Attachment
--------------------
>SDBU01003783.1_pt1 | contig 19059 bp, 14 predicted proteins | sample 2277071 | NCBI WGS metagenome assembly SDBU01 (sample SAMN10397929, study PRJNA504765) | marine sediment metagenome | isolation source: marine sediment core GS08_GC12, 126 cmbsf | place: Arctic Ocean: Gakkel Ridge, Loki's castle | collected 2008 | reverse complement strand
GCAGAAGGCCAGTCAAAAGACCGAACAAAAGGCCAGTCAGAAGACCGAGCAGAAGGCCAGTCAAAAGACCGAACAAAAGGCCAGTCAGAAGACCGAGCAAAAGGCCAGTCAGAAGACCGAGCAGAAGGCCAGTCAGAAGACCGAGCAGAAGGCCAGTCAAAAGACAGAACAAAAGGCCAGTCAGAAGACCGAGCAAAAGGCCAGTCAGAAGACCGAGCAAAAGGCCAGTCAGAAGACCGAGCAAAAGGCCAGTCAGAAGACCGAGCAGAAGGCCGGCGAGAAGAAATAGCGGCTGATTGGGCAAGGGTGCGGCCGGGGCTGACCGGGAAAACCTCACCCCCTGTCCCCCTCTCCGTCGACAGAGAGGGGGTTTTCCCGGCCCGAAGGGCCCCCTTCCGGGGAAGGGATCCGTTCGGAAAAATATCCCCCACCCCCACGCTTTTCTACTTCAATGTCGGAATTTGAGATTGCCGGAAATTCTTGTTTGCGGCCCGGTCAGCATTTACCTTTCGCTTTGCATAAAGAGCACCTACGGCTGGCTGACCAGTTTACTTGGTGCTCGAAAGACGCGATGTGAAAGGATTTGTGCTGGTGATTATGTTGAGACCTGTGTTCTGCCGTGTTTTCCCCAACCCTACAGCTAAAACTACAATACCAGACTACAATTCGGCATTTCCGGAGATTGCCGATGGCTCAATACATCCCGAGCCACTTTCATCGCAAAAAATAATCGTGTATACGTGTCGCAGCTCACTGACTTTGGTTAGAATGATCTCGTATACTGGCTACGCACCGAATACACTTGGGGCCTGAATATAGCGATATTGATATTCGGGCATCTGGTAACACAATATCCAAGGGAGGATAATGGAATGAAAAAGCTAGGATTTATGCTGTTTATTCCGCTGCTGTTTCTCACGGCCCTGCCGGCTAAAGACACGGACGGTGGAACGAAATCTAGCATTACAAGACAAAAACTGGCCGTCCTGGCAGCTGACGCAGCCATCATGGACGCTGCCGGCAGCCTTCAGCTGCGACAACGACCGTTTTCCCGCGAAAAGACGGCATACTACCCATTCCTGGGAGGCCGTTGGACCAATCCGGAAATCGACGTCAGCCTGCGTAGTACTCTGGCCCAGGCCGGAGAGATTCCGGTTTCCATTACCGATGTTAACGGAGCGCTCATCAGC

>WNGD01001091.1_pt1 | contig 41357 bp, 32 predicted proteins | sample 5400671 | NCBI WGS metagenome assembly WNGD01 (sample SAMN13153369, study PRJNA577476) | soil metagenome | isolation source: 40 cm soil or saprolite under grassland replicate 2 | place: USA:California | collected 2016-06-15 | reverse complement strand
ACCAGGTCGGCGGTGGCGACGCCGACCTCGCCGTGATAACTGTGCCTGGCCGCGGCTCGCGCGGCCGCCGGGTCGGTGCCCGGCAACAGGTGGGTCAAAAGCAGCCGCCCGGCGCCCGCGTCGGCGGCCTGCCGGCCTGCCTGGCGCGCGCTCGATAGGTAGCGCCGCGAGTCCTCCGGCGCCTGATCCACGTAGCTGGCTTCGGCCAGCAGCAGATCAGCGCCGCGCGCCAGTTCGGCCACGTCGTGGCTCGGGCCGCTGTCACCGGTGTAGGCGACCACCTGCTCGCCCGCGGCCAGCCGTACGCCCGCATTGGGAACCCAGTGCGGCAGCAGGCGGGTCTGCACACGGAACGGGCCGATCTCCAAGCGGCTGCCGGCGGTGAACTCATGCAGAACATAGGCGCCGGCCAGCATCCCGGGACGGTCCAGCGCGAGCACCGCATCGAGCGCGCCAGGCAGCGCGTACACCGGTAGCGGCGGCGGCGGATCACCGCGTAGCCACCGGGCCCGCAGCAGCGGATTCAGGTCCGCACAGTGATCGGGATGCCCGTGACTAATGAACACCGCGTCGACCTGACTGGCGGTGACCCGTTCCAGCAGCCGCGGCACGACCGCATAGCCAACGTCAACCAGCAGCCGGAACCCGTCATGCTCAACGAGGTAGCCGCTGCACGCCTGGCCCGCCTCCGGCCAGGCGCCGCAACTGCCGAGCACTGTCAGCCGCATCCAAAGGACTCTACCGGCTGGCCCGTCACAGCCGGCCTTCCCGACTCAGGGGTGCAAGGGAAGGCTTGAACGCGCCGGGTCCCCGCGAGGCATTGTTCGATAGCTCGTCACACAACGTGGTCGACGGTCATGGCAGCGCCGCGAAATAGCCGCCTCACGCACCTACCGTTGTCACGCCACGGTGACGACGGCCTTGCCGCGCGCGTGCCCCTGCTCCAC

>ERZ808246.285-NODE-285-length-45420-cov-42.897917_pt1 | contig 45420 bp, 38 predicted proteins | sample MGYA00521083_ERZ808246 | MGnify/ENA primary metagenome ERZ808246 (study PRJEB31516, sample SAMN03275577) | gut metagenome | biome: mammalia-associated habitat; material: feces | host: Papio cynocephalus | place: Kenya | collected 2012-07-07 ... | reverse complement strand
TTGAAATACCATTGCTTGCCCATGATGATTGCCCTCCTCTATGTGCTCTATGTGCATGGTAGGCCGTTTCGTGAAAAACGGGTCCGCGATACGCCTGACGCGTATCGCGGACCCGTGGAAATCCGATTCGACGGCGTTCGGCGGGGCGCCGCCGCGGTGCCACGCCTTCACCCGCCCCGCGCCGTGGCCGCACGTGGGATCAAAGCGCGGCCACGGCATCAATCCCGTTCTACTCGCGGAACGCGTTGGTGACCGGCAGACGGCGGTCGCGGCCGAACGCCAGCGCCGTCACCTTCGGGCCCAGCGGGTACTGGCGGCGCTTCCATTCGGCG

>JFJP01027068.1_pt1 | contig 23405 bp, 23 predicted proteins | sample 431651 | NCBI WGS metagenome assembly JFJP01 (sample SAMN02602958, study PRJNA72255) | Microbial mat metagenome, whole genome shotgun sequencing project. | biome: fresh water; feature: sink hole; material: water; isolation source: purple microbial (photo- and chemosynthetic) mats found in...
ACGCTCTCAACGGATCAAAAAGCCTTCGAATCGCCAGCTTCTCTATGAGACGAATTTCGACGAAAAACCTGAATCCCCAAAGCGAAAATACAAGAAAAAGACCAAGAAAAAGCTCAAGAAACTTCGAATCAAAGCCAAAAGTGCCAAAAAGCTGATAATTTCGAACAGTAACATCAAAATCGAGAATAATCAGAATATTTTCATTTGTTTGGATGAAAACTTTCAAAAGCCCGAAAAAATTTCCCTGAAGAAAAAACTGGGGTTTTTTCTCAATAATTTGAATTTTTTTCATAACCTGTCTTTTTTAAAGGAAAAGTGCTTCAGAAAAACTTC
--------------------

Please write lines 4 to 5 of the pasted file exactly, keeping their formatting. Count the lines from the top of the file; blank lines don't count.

ACCAGGTCGGCGGTGGCGACGCCGACCTCGCCGTGATAACTGTGCCTGGCCGCGGCTCGCGCGGCCGCCGGGTCGGTGCCCGGCAACAGGTGGGTCAAAAGCAGCCGCCCGGCGCCCGCGTCGGCGGCCTGCCGGCCTGCCTGGCGCGCGCTCGATAGGTAGCGCCGCGAGTCCTCCGGCGCCTGATCCACGTAGCTGGCTTCGGCCAGCAGCAGATCAGCGCCGCGCGCCAGTTCGGCCACGTCGTGGCTCGGGCCGCTGTCACCGGTGTAGGCGACCACCTGCTCGCCCGCGGCCAGCCGTACGCCCGCATTGGGAACCCAGTGCGGCAGCAGGCGGGTCTGCACACGGAACGGGCCGATCTCCAAGCGGCTGCCGGCGGTGAACTCATGCAGAACATAGGCGCCGGCCAGCATCCCGGGACGGTCCAGCGCGAGCACCGCATCGAGCGCGCCAGGCAGCGCGTACACCGGTAGCGGCGGCGGCGGATCACCGCGTAGCCACCGGGCCCGCAGCAGCGGATTCAGGTCCGCACAGTGATCGGGATGCCCGTGACTAATGAACACCGCGTCGACCTGACTGGCGGTGACCCGTTCCAGCAGCCGCGGCACGACCGCATAGCCAACGTCAACCAGCAGCCGGAACCCGTCATGCTCAACGAGGTAGCCGCTGCACGCCTGGCCCGCCTCCGGCCAGGCGCCGCAACTGCCGAGCACTGTCAGCCGCATCCAAAGGACTCTACCGGCTGGCCCGTCACAGCCGGCCTTCCCGACTCAGGGGTGCAAGGGAAGGCTTGAACGCGCCGGGTCCCCGCGAGGCATTGTTCGATAGCTCGTCACACAACGTGGTCGACGGTCATGGCAGCGCCGCGAAATAGCCGCCTCACGCACCTACCGTTGTCACGCCACGGTGACGACGGCCTTGCCGCGCGCGTGCCCCTGCTCCAC

>ERZ808246.285-NODE-285-length-45420-cov-42.897917_pt1 | contig 45420 bp, 38 predicted proteins | sample MGYA00521083_ERZ808246 | MGnify/ENA primary metagenome ERZ808246 (study PRJEB31516, sample SAMN03275577) | gut metagenome | biome: mammalia-associated habitat; material: feces | host: Papio cynocephalus | place: Kenya | collected 2012-07-07 ... | reverse complement strand